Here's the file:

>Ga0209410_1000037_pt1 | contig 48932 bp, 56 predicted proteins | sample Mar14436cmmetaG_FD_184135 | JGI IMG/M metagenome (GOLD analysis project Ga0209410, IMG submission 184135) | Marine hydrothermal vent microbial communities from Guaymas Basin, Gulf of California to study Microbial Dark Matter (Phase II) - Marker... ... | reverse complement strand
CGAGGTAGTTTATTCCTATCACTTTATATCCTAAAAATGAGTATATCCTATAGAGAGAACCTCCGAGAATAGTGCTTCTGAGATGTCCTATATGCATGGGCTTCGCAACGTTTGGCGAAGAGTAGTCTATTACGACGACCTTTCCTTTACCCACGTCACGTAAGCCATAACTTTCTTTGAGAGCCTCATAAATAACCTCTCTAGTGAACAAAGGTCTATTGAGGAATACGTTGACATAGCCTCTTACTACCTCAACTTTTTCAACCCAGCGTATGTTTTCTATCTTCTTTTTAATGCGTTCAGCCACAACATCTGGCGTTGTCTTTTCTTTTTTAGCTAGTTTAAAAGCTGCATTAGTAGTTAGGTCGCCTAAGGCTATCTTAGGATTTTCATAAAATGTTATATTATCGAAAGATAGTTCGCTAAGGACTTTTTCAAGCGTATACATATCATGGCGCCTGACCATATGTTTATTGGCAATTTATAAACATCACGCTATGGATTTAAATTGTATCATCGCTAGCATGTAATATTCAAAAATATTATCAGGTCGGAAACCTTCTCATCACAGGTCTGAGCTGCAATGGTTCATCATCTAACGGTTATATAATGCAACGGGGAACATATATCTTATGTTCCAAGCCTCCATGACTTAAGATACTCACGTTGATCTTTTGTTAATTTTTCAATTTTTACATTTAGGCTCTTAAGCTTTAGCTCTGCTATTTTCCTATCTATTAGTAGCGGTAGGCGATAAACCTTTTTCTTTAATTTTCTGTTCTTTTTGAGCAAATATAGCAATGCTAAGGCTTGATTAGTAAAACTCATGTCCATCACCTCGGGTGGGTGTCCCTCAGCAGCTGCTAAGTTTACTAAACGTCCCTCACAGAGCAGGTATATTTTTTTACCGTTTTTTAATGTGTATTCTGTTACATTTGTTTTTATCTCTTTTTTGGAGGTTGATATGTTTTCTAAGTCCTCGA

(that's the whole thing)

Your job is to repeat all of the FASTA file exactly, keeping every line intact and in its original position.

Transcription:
>Ga0209410_1000037_pt1 | contig 48932 bp, 56 predicted proteins | sample Mar14436cmmetaG_FD_184135 | JGI IMG/M metagenome (GOLD analysis project Ga0209410, IMG submission 184135) | Marine hydrothermal vent microbial communities from Guaymas Basin, Gulf of California to study Microbial Dark Matter (Phase II) - Marker... ... | reverse complement strand
CGAGGTAGTTTATTCCTATCACTTTATATCCTAAAAATGAGTATATCCTATAGAGAGAACCTCCGAGAATAGTGCTTCTGAGATGTCCTATATGCATGGGCTTCGCAACGTTTGGCGAAGAGTAGTCTATTACGACGACCTTTCCTTTACCCACGTCACGTAAGCCATAACTTTCTTTGAGAGCCTCATAAATAACCTCTCTAGTGAACAAAGGTCTATTGAGGAATACGTTGACATAGCCTCTTACTACCTCAACTTTTTCAACCCAGCGTATGTTTTCTATCTTCTTTTTAATGCGTTCAGCCACAACATCTGGCGTTGTCTTTTCTTTTTTAGCTAGTTTAAAAGCTGCATTAGTAGTTAGGTCGCCTAAGGCTATCTTAGGATTTTCATAAAATGTTATATTATCGAAAGATAGTTCGCTAAGGACTTTTTCAAGCGTATACATATCATGGCGCCTGACCATATGTTTATTGGCAATTTATAAACATCACGCTATGGATTTAAATTGTATCATCGCTAGCATGTAATATTCAAAAATATTATCAGGTCGGAAACCTTCTCATCACAGGTCTGAGCTGCAATGGTTCATCATCTAACGGTTATATAATGCAACGGGGAACATATATCTTATGTTCCAAGCCTCCATGACTTAAGATACTCACGTTGATCTTTTGTTAATTTTTCAATTTTTACATTTAGGCTCTTAAGCTTTAGCTCTGCTATTTTCCTATCTATTAGTAGCGGTAGGCGATAAACCTTTTTCTTTAATTTTCTGTTCTTTTTGAGCAAATATAGCAATGCTAAGGCTTGATTAGTAAAACTCATGTCCATCACCTCGGGTGGGTGTCCCTCAGCAGCTGCTAAGTTTACTAAACGTCCCTCACAGAGCAGGTATATTTTTTTACCGTTTTTTAATGTGTATTCTGTTACATTTGTTTTTATCTCTTTTTTGGAGGTTGATATGTTTTCTAAGTCCTCGA